In keeping with the nature of regurgitating narratives, allegations of “outside agitators” wreaking havoc on cities were shifted to focus on “Antifa” during the administration of former United States President Donald Trump. The reaction to a planned series of protests in November 2017 serves as just one example.
The demonstrations, organized by the California-based activist group Refuse Fascism called on supporters around the U.S. to protest in their cities against then-President Donald Trump on November 4 2017.
“We formed this organization around two main points,” an organizer told the Washington Post at the time. “One is that the nightmare must end, and second, in the name of humanity we must refuse to accept a fascist America.”
The protests, promoted under the collective title “The Trump/Pence Regime Must Go!” became grist for the disinformation mill that is conspiracy theorist Alex Jones’ media operation. In a post that has since been deleted, Jones’ website claimed that “Antifa Plans ‘Civil War’ to Overthrow the Government.”
As the Washington Post also reported, other conspiracy-minded channels soon picked up on Jones’ line:
The John Birch Society put out two recent videos warning Americans to “stay home and tell your children to do likewise” on Saturday. YouTuber “A Glock Fanboy” notched more than 400,400 views for a clip raising the alarm about “the first day of the revolution or whatnot.”
“Honestly, I’m happy,” the YouTuber told his followers. “Dude, we’ve been on the verge of the great war for what seems like forever and I’m just ready to get it going.”
Refuse Fascism released its own statement denouncing “categorical lies” smearing the protests:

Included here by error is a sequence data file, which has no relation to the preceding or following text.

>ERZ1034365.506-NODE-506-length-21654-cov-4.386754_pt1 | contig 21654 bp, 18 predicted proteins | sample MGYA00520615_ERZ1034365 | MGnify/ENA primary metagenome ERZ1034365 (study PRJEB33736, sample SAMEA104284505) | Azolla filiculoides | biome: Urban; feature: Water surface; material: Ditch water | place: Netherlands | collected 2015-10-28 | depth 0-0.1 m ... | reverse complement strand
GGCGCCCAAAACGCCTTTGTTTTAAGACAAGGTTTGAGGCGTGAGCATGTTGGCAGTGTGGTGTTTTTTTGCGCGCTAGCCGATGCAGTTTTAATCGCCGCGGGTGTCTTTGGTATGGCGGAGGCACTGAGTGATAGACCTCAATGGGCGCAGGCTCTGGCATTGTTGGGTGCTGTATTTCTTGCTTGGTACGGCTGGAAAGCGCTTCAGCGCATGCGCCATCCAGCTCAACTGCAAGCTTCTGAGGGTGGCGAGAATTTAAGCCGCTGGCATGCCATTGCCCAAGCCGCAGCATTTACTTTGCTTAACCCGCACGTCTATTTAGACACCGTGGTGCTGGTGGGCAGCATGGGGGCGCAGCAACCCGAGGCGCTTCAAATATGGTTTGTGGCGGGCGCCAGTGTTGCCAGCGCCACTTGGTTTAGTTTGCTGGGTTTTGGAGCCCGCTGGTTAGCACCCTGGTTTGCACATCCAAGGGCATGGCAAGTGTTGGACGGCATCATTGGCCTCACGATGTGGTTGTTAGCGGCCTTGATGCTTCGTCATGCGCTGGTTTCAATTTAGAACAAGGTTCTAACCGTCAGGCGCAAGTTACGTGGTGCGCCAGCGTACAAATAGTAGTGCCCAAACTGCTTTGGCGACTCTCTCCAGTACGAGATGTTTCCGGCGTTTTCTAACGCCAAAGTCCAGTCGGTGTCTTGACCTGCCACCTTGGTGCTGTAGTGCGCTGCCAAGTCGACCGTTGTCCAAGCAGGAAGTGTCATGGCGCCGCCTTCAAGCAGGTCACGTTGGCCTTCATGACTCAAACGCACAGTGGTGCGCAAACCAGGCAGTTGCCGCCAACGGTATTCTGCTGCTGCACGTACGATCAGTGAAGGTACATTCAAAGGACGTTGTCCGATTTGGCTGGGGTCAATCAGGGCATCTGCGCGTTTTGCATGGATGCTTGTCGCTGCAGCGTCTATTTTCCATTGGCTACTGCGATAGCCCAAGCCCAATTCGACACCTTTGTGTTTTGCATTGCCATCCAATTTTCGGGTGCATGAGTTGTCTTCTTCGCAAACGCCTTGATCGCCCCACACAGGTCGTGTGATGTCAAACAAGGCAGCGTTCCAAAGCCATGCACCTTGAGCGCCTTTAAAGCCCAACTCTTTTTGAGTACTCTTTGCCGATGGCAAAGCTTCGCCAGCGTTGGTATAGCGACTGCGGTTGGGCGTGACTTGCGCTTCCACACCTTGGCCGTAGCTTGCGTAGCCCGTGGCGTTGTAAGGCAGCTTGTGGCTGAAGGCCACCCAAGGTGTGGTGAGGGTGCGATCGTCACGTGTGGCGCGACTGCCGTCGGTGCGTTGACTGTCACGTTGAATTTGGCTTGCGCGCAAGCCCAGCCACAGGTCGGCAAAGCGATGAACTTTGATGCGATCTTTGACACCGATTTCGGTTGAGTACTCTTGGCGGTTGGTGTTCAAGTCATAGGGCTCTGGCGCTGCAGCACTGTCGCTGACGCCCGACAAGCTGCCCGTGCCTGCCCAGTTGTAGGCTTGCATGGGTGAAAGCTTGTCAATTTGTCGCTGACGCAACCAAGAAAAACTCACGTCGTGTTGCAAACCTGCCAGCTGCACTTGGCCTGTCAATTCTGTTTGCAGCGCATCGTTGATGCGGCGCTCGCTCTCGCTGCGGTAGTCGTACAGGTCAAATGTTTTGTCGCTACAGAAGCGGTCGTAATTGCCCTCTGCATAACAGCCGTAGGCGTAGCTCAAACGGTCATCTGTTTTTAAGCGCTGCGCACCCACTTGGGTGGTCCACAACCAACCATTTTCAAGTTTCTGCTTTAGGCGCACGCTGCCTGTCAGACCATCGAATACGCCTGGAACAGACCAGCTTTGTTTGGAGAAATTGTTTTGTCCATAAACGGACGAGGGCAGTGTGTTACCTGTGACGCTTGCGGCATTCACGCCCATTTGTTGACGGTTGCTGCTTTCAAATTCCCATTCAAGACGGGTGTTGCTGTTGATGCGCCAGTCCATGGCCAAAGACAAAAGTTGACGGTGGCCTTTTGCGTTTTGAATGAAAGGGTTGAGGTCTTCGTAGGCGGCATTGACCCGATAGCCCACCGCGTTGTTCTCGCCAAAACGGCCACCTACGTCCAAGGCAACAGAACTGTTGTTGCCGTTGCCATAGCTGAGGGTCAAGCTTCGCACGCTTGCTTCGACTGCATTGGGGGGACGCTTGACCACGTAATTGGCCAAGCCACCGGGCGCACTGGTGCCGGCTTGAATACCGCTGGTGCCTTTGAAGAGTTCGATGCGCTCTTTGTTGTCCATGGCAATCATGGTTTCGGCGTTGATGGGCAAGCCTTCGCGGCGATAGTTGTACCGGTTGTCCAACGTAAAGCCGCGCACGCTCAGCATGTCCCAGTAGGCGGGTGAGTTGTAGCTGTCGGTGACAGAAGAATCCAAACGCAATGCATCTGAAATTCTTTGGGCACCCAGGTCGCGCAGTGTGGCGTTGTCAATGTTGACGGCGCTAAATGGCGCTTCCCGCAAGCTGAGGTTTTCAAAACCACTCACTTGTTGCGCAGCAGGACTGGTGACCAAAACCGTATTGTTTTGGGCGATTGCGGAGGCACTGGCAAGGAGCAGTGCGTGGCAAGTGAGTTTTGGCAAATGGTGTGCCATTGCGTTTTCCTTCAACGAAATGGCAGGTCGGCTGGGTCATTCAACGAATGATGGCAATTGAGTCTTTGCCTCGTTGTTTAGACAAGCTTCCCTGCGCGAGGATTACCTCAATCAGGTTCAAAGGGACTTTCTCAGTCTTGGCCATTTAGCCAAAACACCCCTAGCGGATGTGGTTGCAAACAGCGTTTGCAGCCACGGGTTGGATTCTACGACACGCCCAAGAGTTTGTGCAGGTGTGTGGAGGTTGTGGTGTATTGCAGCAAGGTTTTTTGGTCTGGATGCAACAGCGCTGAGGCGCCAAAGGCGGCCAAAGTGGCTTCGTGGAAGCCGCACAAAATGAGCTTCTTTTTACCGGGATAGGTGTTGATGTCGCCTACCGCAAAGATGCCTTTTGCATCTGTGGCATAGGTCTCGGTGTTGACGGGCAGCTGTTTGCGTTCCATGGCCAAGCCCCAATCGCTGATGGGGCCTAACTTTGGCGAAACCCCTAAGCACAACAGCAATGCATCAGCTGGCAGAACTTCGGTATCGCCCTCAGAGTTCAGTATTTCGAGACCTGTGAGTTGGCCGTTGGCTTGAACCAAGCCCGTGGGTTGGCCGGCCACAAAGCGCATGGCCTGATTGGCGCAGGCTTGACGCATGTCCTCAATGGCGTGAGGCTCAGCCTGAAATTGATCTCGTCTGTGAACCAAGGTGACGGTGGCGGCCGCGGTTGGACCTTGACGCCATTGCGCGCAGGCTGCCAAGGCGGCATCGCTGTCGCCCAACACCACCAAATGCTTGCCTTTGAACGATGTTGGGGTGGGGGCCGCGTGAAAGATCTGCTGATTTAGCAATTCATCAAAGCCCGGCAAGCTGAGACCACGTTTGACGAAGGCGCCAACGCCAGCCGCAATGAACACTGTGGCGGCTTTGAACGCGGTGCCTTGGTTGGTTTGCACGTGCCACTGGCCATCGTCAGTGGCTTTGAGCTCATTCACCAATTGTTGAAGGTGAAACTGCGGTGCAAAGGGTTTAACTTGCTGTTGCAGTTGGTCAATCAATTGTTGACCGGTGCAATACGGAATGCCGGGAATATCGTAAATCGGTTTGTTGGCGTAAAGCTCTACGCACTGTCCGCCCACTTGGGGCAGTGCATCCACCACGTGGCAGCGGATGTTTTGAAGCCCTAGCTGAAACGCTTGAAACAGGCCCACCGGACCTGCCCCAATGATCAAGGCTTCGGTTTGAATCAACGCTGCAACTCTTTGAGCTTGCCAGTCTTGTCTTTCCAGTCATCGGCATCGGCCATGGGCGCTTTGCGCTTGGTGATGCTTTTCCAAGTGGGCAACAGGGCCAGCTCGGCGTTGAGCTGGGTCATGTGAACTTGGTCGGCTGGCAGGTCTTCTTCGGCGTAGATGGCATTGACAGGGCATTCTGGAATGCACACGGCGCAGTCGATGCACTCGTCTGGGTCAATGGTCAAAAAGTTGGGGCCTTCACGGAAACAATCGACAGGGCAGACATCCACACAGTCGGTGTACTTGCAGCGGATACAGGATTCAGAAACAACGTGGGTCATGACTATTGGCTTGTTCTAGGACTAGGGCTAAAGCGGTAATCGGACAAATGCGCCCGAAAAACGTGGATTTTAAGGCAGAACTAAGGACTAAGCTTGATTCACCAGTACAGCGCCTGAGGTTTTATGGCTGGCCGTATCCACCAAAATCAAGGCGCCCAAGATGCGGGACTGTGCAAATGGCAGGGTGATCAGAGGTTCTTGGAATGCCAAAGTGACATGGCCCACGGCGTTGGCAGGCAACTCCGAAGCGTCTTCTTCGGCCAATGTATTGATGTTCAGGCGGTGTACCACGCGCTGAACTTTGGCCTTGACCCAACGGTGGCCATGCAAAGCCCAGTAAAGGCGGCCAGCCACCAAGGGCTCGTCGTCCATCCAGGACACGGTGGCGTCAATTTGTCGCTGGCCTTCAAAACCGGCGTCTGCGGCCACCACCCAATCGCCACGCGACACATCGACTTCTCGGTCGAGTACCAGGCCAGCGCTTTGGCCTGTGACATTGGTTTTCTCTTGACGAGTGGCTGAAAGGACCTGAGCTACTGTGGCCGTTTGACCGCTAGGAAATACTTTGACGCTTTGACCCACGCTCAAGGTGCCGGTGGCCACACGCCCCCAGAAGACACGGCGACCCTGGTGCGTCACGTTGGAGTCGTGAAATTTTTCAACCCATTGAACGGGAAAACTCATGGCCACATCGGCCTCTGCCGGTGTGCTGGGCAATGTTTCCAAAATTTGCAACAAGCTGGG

The individuals and organizations in RefuseFascism.org have many different ideologies, programs and proposals about the future, including ideas of what might replace the Trump/Pence regime. Our protests have a clear objective and character, and it is not acts of violence or “civil war.”
The ginned-up controversy was part of what became a new avenue for disinformation during Trump’s one term as president. Historian Mark Bray, who wrote a book about the antifascist movement, told The Guardian newspaper at the time that these attacks were a way to “smear” people opposed to right-wing politics, regardless of whether they were part of antifascist causes.
“Prior to 2017, the far right didn’t really know what antifa was,” Bray said.
Since then, “Antifa” has become an all-purpose boogeyman for right-wing conspiracy theorists — easy to blame for imagined offenses including renting vehicles to “carry people” into neighborhoods; “busing” hundreds of people into Oklahoma; setting wildfires in Oregon; and either infiltrating the ranks of Trump supporters during the January 6 2021 coup attempt against the U.S. Capitol or carrying out the attack itself.
In January 2023, even law enforcement seemed to be picking up on the tactic; journalist Jon Peltz reported that the Los Angeles Police Department contacted neighborhood groups asking them to “be on the lookout for large groups or ANTIFA members” in response to protests against extrajudicial killings on the part of law enforcement in Atlanta and Memphis.
On January 27 2023, however, Peltz reported that police released a statement backtracking on those messages, saying that they “were not done in coordination with command staff.”
“We do not any credible information of Antifa in the area,” the department said.
Update 12/10/2019, 3:35 p.m. PST: This article has been revamped and updated. You can review the original here. — ag